Benton Community School Corporation has created a financial advisory committee made up of community members to assess school corporation financial challenges and provide feedback to administration and the school board about actions that could be considered to improve the district’s financial health.

“Benton has been financially stable for many years,” said superintendent Gregg Hoover in a news release. “However, due to a number of factors, we will need to make adjustments to remain stable. This could mean budget reductions, a revenue increase through a referendum, or some combination of the two.”

District administration and the school board have been keeping a close eye on expenses and revenues for some time. Budget presentations for the last two years have shown a downward trend in fund balance, the district’s savings account. Benton Community School Corporation policy is to keep 10 percent. By comparison, the state of Indiana’s goal is to keep 12 percent. This helps pay for unanticipated expenses and allows flexibility in budgeting.

“Beginning next year, without increased revenue, or budget reductions, we will need to use fund balance savings to balance our budget,” said Tracy Albertson, Benton Community School Corporation’s director of finance. “This is not sustainable. Our fund balance could be gone as soon as 2022.”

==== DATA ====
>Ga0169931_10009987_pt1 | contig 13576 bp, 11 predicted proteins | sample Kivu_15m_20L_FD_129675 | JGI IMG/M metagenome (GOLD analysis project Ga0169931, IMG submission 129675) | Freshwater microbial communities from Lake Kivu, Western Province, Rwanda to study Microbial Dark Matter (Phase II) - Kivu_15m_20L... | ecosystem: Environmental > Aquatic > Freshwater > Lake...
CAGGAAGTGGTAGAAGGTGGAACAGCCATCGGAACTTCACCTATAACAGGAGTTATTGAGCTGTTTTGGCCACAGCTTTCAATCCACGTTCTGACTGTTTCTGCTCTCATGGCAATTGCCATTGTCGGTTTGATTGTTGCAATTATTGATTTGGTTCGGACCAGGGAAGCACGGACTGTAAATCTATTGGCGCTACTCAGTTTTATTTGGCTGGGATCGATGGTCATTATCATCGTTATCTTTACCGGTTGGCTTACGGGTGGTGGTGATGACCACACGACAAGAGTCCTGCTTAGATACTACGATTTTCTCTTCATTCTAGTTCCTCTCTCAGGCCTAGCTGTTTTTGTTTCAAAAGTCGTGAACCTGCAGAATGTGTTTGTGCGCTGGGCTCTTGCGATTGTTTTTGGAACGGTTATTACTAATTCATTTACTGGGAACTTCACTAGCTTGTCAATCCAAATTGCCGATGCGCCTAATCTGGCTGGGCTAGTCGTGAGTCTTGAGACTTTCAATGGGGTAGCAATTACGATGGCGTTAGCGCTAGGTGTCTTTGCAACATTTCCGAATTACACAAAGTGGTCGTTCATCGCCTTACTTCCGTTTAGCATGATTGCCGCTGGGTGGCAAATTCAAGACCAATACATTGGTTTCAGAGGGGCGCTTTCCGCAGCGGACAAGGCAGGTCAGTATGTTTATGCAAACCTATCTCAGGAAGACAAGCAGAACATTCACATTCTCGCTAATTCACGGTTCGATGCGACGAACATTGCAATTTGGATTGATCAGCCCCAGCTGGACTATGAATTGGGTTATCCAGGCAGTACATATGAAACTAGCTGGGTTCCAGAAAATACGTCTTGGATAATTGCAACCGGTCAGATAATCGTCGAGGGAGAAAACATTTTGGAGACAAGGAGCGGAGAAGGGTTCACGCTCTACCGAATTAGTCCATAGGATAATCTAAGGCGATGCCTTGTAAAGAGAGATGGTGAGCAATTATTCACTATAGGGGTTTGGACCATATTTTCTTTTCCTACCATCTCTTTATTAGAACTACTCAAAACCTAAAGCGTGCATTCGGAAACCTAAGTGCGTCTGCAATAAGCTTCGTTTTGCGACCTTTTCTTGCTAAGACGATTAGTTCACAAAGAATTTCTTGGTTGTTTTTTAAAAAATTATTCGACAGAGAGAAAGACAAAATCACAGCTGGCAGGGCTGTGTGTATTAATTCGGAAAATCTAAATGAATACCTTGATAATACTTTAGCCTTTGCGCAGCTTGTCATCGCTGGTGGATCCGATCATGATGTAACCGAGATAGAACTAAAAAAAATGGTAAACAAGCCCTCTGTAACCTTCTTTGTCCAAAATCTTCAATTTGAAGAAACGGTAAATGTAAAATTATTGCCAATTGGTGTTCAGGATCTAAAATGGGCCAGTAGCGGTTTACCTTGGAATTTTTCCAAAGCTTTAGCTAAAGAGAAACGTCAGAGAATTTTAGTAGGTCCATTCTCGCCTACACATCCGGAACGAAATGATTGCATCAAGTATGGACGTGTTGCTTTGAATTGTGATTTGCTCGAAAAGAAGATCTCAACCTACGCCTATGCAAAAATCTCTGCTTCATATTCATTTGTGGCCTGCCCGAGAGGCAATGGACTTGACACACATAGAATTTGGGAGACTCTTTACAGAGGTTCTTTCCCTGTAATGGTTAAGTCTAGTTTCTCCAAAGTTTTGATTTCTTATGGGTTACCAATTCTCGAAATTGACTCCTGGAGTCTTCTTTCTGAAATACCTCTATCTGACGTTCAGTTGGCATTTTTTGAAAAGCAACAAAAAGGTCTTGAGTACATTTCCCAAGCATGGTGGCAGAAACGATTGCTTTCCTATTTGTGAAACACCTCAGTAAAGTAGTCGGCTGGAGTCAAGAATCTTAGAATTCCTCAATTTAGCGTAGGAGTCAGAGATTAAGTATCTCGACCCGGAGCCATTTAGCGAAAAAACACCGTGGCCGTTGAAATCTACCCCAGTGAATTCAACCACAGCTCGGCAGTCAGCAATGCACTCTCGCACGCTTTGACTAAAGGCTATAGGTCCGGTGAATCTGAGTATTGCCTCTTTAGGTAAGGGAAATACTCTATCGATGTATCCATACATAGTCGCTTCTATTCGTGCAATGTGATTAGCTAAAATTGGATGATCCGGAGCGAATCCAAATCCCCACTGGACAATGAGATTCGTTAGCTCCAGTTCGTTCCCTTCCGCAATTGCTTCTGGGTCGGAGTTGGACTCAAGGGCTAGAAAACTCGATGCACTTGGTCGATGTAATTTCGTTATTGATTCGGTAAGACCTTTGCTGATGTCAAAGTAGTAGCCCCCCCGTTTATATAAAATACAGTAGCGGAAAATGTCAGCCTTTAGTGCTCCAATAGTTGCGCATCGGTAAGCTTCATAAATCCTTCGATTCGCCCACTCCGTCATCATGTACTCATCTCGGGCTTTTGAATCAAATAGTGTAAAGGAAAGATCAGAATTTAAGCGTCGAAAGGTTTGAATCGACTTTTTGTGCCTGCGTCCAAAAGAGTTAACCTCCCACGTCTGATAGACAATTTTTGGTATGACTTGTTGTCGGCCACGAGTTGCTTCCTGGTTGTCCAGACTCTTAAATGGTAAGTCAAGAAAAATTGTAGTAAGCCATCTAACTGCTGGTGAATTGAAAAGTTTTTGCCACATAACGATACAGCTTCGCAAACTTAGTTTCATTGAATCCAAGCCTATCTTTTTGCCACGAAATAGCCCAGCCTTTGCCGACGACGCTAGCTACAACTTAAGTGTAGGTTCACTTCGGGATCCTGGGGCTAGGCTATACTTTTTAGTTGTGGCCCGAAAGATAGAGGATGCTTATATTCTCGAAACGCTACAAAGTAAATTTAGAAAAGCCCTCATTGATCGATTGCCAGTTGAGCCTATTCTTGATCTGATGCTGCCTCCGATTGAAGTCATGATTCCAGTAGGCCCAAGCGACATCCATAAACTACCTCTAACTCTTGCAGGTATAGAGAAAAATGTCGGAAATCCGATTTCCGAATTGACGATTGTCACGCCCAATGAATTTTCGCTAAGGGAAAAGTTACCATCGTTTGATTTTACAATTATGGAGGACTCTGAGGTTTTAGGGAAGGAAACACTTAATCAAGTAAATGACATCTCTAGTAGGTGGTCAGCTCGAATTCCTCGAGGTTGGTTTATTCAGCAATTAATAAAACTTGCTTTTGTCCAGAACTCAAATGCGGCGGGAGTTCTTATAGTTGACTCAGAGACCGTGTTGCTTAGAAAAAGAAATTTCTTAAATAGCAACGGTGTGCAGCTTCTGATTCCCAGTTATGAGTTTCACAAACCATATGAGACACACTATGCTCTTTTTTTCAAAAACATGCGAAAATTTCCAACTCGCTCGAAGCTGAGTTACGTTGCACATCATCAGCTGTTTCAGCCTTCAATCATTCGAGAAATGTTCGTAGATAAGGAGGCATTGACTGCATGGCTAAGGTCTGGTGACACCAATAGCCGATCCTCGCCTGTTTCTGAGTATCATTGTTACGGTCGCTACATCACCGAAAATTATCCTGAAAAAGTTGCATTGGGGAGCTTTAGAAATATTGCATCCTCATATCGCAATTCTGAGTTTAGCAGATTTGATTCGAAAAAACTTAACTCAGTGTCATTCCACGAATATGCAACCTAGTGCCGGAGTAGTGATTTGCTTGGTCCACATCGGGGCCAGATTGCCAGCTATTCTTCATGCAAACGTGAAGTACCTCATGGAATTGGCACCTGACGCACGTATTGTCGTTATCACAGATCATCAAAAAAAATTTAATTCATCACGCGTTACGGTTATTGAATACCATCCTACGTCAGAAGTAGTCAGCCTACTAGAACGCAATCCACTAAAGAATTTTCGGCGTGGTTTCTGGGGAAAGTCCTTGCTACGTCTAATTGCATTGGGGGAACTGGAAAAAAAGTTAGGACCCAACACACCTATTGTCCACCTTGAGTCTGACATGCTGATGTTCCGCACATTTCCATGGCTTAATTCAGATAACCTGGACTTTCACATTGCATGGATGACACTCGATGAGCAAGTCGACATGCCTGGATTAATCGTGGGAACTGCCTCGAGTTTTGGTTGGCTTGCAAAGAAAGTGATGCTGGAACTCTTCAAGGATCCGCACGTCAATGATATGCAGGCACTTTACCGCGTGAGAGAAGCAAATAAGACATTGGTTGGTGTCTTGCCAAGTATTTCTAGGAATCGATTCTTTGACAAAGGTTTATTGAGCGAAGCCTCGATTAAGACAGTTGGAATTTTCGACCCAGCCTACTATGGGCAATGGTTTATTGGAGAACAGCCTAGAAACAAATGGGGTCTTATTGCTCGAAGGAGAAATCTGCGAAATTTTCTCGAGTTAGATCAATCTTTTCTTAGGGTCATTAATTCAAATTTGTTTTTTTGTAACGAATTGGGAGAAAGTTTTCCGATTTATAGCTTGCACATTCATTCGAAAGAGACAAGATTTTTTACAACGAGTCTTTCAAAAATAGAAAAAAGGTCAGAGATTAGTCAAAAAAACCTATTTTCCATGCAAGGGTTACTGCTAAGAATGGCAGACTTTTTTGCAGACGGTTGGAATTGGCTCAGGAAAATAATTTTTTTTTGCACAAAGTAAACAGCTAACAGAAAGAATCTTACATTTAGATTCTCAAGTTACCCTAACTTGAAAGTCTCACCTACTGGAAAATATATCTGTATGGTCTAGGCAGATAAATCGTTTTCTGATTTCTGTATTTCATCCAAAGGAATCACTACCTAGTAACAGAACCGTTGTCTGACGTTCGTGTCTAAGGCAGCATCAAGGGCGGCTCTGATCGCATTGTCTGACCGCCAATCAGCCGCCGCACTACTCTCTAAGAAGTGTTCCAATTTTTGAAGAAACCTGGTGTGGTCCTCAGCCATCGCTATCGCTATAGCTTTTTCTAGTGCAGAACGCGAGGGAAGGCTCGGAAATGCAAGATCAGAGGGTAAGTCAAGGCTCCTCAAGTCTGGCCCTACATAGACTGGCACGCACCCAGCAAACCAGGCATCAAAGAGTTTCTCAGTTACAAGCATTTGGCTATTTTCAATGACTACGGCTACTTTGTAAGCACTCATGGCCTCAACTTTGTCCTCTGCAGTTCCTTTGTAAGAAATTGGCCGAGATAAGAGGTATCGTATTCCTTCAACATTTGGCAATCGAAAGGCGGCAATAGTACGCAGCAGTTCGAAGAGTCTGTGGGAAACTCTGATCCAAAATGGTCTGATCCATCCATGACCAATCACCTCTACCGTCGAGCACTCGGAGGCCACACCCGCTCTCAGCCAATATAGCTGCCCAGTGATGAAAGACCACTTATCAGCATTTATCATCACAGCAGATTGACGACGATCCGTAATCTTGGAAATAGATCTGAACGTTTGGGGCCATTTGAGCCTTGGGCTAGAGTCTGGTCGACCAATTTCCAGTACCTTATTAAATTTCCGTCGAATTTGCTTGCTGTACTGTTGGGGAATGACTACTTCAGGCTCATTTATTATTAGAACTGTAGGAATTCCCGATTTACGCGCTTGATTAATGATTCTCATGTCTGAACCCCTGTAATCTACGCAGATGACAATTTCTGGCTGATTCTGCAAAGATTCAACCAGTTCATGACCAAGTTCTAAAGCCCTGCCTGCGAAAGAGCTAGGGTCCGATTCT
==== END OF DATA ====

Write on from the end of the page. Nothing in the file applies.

Budget forecasts indicate that the district would ned to use $1.5 million of fund balance in 2020 and $2.4 million in 2021. Among the reasons that expenses are beginning to exceed revenues:

— The state policy has shifted funding from the state sources to a heavier reliance on local property taxes

— State funding is not keeping pace with inflation. There was a one percent increase in state tuition supporting this year, compared to the 2.5 percent increase in costs.

— Enrollment is declining. The district adjusts staffing based on enrollment, but things like bus routes and faculty heat and power are fixed costs.

A community opinion survey was conducted in July to find out how residents felt about the school corporation, which eduction programs they felt were most important, where they felt budget reductions could be made, and whether they would support an operating levy referendum.

“We have some good survey data now,” said Hoover. “We hoe the financial advisory committee will be able to explore our financial situation more deeply to help us choose priorities.”

More information about the district is at its website